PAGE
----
Backwards Compatibility

Sony’s approach to BC has been a little chaotic across console generations, from full BC in the PS2 to none in the PS4 — and some, depending on your console, with PS3. PS5 will support ‘the overwhelming majority’ of PS4 and PS4 Pro games at launch, though Sony is testing on a title-by-title basis to see what, if anything, falls through the net and why. You’re out of luck for previous generations of PlayStation games though.

However BC remains a strength for Xbox Series X as, once again, the console will support the same suite of around 600 Xbox titles from the original console and the 360 generation, and everything from the Xbox One days.

Entry Level Models

Both Sony and Microsoft will produce two different consoles this time round, with PS5 and XSX both getting a cheaper sibling. However they appear to have gone for very different angles.

Sony’s budget offering is the PlayStation 5 Digital. This is a PlayStation 5 without the BluRay drive, and a slightly different shape on the casing, but which is otherwise identical to the regular PS5.

Microsoft has opted for a wildly different tack. It’ll produce the Xbox Series S to accompany the Series X, which is both a smaller and less powerful version of the next-gen machine. You can see exact differences in our table above, but the upshot is it’s the same sort of technology in the Series X but with less RAM, an underclocked CPU, a downgraded GPU, and no 4K capability. It also does without an optical drive.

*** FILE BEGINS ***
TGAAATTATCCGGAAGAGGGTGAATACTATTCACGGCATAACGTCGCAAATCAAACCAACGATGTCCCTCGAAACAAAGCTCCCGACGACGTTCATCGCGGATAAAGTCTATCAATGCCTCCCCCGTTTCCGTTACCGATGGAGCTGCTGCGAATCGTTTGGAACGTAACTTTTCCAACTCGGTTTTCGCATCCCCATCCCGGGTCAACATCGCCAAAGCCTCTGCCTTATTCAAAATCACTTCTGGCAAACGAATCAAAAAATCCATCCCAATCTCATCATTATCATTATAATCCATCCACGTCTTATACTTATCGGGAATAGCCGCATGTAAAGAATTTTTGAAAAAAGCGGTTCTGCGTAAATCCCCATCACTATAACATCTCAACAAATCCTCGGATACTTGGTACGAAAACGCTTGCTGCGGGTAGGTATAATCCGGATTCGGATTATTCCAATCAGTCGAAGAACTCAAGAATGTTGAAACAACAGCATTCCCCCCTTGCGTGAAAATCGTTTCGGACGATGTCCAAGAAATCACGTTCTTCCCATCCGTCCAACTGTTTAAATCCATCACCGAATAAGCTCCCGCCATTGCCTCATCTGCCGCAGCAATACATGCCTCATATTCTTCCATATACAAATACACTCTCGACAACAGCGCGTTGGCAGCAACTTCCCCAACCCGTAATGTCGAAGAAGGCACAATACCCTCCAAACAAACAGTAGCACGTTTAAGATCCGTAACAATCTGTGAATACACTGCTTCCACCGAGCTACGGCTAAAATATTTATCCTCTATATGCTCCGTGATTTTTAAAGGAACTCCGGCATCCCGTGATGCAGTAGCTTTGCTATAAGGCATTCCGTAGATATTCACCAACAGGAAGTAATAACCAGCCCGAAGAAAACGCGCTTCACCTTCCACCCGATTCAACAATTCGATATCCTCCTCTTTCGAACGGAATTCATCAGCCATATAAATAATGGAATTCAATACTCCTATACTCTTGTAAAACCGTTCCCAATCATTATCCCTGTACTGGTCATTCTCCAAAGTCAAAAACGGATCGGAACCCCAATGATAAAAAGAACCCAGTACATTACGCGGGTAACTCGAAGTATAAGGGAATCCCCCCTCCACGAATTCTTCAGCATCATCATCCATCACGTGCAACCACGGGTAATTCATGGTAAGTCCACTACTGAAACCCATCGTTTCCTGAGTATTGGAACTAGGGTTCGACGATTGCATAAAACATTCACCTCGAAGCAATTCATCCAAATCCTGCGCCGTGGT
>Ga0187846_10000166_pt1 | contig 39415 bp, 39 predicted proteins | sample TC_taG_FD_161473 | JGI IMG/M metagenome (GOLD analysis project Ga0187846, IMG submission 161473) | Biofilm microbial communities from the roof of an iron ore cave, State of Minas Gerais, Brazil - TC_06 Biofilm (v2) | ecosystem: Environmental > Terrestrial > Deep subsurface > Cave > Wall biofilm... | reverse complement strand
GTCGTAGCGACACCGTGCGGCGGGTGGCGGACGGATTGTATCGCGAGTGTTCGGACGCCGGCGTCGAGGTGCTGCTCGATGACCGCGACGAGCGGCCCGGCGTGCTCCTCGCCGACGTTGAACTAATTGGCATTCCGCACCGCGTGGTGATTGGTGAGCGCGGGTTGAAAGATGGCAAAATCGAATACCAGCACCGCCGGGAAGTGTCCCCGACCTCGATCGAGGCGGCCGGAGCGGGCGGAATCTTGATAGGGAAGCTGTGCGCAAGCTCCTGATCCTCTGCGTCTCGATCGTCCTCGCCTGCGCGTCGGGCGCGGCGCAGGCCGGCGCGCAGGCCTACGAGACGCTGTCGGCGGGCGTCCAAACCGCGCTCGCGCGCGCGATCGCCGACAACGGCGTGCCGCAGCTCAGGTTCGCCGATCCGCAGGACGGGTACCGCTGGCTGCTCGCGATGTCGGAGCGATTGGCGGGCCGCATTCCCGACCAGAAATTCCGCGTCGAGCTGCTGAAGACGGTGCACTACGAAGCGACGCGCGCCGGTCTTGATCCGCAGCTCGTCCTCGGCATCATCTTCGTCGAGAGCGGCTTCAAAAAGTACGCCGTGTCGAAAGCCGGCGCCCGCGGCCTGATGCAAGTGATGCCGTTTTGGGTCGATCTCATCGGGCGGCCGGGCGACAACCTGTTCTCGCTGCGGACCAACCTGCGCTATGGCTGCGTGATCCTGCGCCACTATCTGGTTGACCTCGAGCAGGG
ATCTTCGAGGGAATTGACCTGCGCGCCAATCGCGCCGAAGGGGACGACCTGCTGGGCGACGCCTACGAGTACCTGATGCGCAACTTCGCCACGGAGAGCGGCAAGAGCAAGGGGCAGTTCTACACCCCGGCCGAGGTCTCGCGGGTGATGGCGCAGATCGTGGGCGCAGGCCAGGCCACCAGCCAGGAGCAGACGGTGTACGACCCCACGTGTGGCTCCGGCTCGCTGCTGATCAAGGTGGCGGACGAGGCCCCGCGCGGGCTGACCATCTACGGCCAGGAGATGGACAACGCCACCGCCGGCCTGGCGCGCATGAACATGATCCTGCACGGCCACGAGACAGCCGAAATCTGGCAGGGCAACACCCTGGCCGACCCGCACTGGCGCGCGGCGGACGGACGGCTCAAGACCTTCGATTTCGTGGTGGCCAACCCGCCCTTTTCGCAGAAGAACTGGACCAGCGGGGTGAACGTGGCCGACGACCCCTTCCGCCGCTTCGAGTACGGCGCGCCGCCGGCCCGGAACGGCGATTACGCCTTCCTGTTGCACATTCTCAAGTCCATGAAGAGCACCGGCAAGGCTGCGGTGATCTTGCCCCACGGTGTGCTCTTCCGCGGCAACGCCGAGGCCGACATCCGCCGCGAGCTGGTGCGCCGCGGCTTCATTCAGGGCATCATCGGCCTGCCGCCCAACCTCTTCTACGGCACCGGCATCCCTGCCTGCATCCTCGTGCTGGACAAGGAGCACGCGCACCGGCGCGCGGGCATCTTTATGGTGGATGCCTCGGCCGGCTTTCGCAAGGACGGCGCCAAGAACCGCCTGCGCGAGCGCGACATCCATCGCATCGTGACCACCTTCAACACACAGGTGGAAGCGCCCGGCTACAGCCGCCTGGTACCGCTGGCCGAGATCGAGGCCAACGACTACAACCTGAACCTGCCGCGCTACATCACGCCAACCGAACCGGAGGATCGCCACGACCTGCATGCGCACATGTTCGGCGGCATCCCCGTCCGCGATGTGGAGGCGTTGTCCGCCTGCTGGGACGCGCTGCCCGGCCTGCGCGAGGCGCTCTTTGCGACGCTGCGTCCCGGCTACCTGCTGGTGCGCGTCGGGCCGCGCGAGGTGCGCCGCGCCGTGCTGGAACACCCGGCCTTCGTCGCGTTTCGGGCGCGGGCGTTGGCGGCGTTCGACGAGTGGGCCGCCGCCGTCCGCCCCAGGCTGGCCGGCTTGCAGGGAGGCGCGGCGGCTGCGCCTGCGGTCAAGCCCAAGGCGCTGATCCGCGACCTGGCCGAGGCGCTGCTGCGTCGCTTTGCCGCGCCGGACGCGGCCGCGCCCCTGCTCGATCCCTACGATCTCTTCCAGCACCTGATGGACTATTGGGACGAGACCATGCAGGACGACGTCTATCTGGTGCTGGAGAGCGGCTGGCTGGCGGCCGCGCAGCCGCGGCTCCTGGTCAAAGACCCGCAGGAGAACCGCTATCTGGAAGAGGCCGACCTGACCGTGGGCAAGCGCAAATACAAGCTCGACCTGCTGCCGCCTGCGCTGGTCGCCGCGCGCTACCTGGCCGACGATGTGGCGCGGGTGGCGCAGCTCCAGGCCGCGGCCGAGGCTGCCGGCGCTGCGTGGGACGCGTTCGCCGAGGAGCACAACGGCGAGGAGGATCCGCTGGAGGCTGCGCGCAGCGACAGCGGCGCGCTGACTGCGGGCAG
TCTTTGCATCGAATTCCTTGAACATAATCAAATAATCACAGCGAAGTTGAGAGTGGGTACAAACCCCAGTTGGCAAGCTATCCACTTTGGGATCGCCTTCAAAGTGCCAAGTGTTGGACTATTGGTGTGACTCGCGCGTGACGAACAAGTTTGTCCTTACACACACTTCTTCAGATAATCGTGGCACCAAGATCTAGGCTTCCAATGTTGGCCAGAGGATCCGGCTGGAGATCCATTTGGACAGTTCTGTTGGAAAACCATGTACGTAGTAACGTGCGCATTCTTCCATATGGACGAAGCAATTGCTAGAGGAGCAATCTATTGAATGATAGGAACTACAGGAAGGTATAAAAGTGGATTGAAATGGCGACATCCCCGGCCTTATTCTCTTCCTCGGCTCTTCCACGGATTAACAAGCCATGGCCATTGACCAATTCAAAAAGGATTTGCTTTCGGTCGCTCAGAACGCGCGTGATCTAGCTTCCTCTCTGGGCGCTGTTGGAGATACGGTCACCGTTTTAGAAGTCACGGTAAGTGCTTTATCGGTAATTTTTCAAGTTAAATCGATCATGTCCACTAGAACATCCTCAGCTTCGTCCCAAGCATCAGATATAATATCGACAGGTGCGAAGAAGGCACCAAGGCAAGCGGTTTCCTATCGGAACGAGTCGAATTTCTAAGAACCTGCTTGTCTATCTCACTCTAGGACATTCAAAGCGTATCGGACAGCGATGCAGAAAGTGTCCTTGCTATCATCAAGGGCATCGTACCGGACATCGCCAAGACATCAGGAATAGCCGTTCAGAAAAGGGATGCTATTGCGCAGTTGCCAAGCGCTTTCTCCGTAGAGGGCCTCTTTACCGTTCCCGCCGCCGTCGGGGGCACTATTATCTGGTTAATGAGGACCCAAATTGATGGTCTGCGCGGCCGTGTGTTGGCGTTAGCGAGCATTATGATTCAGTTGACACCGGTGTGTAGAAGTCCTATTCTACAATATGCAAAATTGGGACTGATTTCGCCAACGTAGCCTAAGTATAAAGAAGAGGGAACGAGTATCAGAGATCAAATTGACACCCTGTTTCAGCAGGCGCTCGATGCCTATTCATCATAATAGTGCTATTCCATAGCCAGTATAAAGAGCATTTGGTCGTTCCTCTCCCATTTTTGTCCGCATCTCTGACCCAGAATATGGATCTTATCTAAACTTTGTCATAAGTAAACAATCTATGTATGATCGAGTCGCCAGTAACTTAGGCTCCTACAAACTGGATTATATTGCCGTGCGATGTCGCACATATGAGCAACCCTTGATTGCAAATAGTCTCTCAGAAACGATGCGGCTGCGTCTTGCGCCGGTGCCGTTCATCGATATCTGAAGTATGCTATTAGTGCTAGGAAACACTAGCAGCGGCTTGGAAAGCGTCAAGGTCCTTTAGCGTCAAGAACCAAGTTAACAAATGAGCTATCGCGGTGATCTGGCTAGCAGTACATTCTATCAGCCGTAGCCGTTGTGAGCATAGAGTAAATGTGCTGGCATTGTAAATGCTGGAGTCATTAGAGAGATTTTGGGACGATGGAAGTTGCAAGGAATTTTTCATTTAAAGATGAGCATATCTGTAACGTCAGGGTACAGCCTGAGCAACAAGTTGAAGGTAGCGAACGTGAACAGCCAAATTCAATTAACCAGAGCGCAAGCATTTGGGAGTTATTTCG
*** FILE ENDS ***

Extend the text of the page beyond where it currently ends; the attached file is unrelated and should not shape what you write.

Price and Date

We do, at last, have prices and launch dates for both consoles now, and they’re pretty much arriving together. The Xbox consoles arrive first, on November 10, followed by the PS5 on November 12. However that latter date is only applicable to the USA, Canada, Mexico, Australia, New Zealand, and Japan. Everywhere else in the world will have to wait a week — November 19 — for their PS5.

Prices are similar too. Both of the top model consoles come in at $499 (£449/€499), which should make for an interesting battle. The Digital PS5 comes in some $100 less, at $399 (£359/€399), perhaps aimed at getting consoles into homes quicker and making more money off the digital purchases. Least expensive of all is the Xbox Series S, at $299 (£250/€299), though the S is markedly less powerful.

We’ll update this article as we get more information.

See more articles on and .

More on Gaming